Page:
After much self-evaluating, I’ve opted to drastically cut back on contests for next year and ongoing. Most likely, I’ll keep it limited to just the big three mentioned above. And even entering those isn’t a certainty. They’re the ones that hold the most potential for getting the ball rolling on a career – not guaranteed, of course – but the most potential.

No delusions of grandeur. I’ll continue to take my chances and see how things go. If I do well, great. If not, no big deal.

And just for the hell of it, maybe one or two smaller ones every once in a while. Might as well have a little fun.

Moving forward, the focus now shifts to improving my writing skills and making my material better. Reading a lot of professional scripts, especially those in the same genres as the ones I’m writing, shows me my level of expertise isn’t where I need it to be.

If I want to make this work, I need to get better. No other way to put it.

It’ll be tough, but I’ve come this far and the final objective continues to feel a little bit closer with each new draft.

I’m fortunate enough to know a lot of savvy writers, along with more than a few quality consultants, so getting constructive feedback and guidance can only work to my advantage.

As a colleague once told me, “It’s not about contests. It’s about Hollywood.” Sure, contests are fun and all (especially when you win, or at least place highly), but I’d rather focus on writing quality material and getting them in the hands of people who can actually make something happen with them. Representation. Assignments. Rewrites. A sale. I’m not picky.

My long-term goal has always been to become a working writer, and I think I can still do it. It may not happen as soon as I’d like, but hopefully by really buckling down and pushing myself to keep at it, I’ll have a better shot at turning that goal from a dream into a reality.

Wish me luck.

I’m here, but need to be up there

mountain climber
Onward and upward! (snappy hat optional)

I’ve been writing screenplays for quite a number of years, but only in the past, say five to six have I shown some significant improvement.

More than a few readers who’ve read my last three scripts have commented that each one displays a step up in quality a compared to its predecessor. Which is very nice to hear.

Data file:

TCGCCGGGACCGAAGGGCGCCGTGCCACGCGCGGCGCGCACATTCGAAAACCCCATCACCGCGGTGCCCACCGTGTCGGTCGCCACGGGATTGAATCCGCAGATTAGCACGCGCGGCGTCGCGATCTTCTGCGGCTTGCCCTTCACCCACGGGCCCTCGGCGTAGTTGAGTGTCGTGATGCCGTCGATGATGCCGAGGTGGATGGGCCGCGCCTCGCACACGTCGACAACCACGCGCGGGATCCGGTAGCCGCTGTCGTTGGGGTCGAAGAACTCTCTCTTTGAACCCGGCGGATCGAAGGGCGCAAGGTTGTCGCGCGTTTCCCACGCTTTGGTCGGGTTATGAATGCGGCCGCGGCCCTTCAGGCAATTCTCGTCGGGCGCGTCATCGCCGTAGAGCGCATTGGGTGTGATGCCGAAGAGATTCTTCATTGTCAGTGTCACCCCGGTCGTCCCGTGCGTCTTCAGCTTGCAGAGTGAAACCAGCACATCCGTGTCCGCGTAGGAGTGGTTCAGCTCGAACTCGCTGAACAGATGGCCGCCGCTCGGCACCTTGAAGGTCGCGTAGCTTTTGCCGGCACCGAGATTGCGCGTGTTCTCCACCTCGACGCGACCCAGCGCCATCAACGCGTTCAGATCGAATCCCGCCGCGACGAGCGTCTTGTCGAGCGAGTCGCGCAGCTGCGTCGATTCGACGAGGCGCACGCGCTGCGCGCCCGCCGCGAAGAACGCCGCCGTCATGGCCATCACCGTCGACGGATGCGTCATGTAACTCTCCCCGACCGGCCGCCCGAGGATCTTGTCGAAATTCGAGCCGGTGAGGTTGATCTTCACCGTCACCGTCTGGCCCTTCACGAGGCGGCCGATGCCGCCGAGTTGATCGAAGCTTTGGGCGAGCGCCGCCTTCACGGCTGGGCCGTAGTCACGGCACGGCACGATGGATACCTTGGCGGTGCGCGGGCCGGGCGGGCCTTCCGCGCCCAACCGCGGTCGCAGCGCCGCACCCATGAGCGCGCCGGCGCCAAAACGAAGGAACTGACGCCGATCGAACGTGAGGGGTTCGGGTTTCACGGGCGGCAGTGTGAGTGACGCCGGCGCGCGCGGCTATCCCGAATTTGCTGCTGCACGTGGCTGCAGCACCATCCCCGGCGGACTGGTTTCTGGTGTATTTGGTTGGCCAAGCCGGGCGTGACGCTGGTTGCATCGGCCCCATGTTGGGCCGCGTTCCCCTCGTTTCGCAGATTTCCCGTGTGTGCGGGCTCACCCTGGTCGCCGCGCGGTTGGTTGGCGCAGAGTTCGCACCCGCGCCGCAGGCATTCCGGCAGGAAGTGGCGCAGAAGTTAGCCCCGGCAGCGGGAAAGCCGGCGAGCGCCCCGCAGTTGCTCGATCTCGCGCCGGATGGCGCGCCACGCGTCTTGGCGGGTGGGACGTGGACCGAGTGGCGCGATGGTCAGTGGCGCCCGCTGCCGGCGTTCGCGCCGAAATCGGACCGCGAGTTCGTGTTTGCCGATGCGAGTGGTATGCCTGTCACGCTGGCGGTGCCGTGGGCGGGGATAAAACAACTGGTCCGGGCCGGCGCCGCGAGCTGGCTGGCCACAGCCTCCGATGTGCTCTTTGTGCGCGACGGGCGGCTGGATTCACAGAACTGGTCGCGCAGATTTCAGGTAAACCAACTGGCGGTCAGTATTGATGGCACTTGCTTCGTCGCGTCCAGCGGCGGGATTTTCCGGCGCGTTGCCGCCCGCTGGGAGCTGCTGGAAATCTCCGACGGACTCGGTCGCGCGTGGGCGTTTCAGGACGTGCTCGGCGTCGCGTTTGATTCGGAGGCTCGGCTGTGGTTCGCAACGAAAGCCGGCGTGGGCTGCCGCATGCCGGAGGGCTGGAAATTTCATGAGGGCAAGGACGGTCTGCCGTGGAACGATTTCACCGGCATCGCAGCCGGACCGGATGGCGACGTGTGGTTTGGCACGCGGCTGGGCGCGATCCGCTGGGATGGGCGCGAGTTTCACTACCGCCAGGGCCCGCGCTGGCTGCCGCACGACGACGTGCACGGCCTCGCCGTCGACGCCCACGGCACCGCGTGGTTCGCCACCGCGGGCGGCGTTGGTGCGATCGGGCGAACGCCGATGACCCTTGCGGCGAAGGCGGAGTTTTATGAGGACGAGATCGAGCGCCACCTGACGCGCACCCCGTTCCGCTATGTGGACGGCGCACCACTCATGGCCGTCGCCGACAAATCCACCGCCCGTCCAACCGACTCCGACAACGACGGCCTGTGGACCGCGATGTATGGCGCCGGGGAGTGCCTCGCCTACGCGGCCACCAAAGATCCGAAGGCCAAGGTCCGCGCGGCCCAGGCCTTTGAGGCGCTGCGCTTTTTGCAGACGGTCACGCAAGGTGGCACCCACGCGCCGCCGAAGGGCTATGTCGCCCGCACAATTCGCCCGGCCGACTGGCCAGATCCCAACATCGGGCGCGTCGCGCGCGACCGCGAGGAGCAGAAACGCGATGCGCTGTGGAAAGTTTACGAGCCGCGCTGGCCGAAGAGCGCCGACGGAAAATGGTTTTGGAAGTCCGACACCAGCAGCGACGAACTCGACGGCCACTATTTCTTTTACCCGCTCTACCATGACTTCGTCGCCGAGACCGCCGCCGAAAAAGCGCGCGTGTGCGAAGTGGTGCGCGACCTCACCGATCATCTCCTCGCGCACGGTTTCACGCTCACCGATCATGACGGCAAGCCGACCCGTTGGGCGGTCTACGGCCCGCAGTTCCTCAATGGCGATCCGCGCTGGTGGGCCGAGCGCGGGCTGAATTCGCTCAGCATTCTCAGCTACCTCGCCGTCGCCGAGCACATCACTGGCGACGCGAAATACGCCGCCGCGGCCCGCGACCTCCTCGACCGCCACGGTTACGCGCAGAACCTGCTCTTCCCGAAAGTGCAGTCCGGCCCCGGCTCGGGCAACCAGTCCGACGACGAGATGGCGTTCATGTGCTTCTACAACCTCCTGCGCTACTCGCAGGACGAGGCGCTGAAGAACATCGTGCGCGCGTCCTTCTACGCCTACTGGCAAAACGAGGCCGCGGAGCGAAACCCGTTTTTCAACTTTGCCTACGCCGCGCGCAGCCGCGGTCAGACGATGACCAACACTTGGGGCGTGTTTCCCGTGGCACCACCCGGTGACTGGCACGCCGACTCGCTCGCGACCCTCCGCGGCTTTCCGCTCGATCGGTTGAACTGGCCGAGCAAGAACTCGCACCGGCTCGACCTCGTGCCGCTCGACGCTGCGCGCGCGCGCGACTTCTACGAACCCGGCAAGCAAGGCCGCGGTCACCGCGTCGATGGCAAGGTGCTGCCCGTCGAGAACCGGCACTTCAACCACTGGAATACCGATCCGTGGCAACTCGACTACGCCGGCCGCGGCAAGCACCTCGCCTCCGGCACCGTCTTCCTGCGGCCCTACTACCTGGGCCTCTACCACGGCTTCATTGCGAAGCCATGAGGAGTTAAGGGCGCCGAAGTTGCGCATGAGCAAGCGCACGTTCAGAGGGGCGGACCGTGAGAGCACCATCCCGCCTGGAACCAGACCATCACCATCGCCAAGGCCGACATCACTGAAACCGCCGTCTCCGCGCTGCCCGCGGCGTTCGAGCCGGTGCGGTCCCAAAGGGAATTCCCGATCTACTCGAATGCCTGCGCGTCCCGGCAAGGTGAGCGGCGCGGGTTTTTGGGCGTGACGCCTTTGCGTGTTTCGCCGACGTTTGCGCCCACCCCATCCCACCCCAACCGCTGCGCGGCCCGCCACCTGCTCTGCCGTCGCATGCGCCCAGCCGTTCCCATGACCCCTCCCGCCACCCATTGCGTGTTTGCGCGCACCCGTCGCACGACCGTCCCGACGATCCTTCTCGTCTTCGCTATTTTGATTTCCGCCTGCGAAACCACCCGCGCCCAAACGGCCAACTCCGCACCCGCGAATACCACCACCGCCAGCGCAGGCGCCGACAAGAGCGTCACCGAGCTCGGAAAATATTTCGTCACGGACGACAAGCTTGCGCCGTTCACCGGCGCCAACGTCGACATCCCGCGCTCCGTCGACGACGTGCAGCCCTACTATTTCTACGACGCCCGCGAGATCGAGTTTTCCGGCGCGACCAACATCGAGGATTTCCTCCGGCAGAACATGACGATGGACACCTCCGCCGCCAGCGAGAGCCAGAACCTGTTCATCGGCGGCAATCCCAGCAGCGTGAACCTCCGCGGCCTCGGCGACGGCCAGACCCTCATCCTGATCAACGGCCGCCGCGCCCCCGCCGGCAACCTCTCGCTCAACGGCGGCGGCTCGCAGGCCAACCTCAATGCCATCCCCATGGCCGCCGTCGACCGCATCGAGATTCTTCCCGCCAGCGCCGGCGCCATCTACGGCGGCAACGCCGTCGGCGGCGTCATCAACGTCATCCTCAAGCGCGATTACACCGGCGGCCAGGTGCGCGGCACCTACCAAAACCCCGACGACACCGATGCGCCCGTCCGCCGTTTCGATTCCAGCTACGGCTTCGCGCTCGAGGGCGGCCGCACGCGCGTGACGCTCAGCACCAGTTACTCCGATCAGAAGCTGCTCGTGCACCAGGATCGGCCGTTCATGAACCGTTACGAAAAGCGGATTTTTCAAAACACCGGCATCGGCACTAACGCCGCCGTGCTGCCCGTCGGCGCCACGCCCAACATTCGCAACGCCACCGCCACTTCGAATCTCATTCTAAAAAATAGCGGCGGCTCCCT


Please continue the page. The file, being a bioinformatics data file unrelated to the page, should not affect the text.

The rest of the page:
Feeling pretty confident in my skills and material, I submitted some of them to a few of the high-profile contests (or at least the ones that really matter). The results were less than encouraging. Don’t get me wrong. Top 15 percent in the Nicholl is nice, but it’s still falling short of expectations.

You can have the most incredible script you’ve ever written, enter it in a contest, and chances are it might still go nowhere. Contests are just one way in.

But I digress.

I figured there was nothing more that could be done with the scripts, so I might as well file them away and move on, using them for occasional query letters.

However.

While my scripts may not be similar to those that win contests (can you imagine me writing a coming-of-age story set in 70s Reno?), they’re still fun, entertaining reads, and my passion and enthusiasm for them continue to burn strong and bright.

Like with my writing skills, they’re good, but can still be better.

That’s why I’ve decided to do what I can to make that actually happen. I’ve already gotten several sets of notes on some of my scripts, and most mention the same issues, along with some potential fixes.

As always, I have the luxury of picking and choosing which suggestions to implement, and I sincerely hope the end result is a collection of scripts of decidedly higher quality.

It’s been quite an effort for me to get my writing to get to the level it is now, and spending a little more time on trying to make it better will be definitely worth the effort.

99 44/100%, or somewhere thereabouts

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Gotta be really careful when seeking the exact formula

It was quite an undertaking, involving lots of rewriting, editing and reorganizing, including plenty of self-imposed stress, but the latest draft of the pulp sci-fi is complete.

It could definitely benefit from a little more work – another draft or two would make it that much better, but it’s exactly the kind of fun thrill ride I set out to write, and I really like how it turned out. One of my guidelines has always been “Write something you would want to see.” Man oh man, would I want to see this. And based on some of the notes I received from my squadron of trusted colleagues, so would they. Such an encouraging thing to hear.